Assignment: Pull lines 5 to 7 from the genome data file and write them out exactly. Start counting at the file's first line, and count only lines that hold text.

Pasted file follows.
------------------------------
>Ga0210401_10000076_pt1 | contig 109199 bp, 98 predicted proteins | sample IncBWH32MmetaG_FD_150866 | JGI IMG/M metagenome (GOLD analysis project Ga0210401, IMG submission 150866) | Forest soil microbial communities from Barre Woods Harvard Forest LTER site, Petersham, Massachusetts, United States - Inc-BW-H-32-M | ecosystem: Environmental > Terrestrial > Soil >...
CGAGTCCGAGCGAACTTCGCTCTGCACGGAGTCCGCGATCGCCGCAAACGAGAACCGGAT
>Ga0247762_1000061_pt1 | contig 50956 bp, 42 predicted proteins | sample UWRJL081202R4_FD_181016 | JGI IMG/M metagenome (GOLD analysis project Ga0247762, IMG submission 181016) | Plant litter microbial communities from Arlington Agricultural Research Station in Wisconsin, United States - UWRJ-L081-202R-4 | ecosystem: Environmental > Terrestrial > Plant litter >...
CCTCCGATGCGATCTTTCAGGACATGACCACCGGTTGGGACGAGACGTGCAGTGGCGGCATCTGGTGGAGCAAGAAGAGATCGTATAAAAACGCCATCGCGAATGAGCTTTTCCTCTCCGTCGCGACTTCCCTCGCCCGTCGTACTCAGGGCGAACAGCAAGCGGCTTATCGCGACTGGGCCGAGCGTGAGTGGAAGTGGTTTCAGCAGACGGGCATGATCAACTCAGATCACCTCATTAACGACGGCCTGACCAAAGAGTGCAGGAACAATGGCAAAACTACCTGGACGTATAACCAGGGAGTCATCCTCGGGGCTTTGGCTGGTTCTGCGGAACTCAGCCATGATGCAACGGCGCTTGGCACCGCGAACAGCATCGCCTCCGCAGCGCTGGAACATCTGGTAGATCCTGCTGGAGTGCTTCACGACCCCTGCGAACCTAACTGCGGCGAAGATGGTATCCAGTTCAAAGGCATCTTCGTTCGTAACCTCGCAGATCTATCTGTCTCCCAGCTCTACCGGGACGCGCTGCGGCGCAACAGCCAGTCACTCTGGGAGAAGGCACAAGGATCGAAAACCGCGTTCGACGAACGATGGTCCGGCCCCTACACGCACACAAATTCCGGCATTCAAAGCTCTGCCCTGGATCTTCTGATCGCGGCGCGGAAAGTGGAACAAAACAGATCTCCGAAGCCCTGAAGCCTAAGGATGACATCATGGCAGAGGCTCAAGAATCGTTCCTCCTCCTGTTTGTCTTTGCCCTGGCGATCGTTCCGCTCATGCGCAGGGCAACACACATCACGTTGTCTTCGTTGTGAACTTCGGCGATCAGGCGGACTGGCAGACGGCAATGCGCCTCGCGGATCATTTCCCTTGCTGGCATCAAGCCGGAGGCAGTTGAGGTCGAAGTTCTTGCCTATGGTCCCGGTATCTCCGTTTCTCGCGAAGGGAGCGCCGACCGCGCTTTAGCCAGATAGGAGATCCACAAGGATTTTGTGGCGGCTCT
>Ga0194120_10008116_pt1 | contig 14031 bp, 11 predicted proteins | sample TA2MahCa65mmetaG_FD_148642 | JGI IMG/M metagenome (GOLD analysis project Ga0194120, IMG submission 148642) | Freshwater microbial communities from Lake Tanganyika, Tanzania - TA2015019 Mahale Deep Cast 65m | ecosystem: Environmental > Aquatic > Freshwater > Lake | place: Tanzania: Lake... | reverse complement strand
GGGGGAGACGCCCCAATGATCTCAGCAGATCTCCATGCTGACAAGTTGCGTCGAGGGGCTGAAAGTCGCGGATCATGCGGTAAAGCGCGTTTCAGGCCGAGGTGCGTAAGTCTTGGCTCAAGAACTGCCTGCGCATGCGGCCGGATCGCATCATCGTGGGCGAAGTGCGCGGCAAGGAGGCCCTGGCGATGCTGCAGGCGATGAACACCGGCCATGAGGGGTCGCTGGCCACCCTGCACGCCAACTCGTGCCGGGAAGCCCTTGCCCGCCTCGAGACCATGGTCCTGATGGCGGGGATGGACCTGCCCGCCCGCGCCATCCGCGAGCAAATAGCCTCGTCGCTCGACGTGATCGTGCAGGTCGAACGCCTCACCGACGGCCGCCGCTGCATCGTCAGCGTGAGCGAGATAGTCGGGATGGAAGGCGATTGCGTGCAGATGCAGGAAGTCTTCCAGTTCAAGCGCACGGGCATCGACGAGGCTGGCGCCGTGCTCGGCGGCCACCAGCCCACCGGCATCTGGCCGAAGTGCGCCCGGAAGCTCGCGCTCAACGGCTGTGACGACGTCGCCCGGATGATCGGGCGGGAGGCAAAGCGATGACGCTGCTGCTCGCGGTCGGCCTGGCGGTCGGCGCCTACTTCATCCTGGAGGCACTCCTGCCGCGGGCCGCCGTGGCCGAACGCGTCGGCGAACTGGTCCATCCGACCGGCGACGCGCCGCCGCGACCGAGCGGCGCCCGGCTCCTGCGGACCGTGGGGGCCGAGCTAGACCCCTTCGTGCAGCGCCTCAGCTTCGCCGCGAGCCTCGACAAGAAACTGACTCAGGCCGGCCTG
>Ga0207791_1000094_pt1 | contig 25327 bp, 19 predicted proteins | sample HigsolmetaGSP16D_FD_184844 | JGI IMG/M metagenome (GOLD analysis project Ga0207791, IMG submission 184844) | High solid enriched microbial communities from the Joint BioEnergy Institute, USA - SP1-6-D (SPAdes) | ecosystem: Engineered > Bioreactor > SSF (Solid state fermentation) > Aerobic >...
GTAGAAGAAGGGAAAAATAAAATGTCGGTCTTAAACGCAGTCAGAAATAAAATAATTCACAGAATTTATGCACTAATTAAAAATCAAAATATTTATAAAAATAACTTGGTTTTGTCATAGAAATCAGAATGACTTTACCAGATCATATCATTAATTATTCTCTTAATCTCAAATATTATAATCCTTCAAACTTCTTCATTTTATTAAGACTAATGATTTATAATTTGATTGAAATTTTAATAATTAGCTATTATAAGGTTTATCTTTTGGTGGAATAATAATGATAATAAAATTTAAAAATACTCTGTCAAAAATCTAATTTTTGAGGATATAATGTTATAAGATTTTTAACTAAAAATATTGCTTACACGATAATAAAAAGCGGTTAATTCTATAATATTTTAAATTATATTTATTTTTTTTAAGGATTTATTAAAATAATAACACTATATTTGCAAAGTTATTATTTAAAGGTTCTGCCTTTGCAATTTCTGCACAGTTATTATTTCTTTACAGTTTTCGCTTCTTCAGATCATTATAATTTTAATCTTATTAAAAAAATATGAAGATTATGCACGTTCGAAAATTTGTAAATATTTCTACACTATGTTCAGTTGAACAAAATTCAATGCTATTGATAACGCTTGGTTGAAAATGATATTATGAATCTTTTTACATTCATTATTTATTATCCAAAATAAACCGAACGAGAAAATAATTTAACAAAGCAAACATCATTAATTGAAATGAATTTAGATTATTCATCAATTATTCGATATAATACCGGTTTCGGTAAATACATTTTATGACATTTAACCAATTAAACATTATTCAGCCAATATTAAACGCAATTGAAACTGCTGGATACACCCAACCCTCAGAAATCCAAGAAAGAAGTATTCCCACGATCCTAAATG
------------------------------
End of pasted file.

>Ga0194120_10008116_pt1 | contig 14031 bp, 11 predicted proteins | sample TA2MahCa65mmetaG_FD_148642 | JGI IMG/M metagenome (GOLD analysis project Ga0194120, IMG submission 148642) | Freshwater microbial communities from Lake Tanganyika, Tanzania - TA2015019 Mahale Deep Cast 65m | ecosystem: Environmental > Aquatic > Freshwater > Lake | place: Tanzania: Lake... | reverse complement strand
GGGGGAGACGCCCCAATGATCTCAGCAGATCTCCATGCTGACAAGTTGCGTCGAGGGGCTGAAAGTCGCGGATCATGCGGTAAAGCGCGTTTCAGGCCGAGGTGCGTAAGTCTTGGCTCAAGAACTGCCTGCGCATGCGGCCGGATCGCATCATCGTGGGCGAAGTGCGCGGCAAGGAGGCCCTGGCGATGCTGCAGGCGATGAACACCGGCCATGAGGGGTCGCTGGCCACCCTGCACGCCAACTCGTGCCGGGAAGCCCTTGCCCGCCTCGAGACCATGGTCCTGATGGCGGGGATGGACCTGCCCGCCCGCGCCATCCGCGAGCAAATAGCCTCGTCGCTCGACGTGATCGTGCAGGTCGAACGCCTCACCGACGGCCGCCGCTGCATCGTCAGCGTGAGCGAGATAGTCGGGATGGAAGGCGATTGCGTGCAGATGCAGGAAGTCTTCCAGTTCAAGCGCACGGGCATCGACGAGGCTGGCGCCGTGCTCGGCGGCCACCAGCCCACCGGCATCTGGCCGAAGTGCGCCCGGAAGCTCGCGCTCAACGGCTGTGACGACGTCGCCCGGATGATCGGGCGGGAGGCAAAGCGATGACGCTGCTGCTCGCGGTCGGCCTGGCGGTCGGCGCCTACTTCATCCTGGAGGCACTCCTGCCGCGGGCCGCCGTGGCCGAACGCGTCGGCGAACTGGTCCATCCGACCGGCGACGCGCCGCCGCGACCGAGCGGCGCCCGGCTCCTGCGGACCGTGGGGGCCGAGCTAGACCCCTTCGTGCAGCGCCTCAGCTTCGCCGCGAGCCTCGACAAGAAACTGACTCAGGCCGGCCTG
>Ga0207791_1000094_pt1 | contig 25327 bp, 19 predicted proteins | sample HigsolmetaGSP16D_FD_184844 | JGI IMG/M metagenome (GOLD analysis project Ga0207791, IMG submission 184844) | High solid enriched microbial communities from the Joint BioEnergy Institute, USA - SP1-6-D (SPAdes) | ecosystem: Engineered > Bioreactor > SSF (Solid state fermentation) > Aerobic >...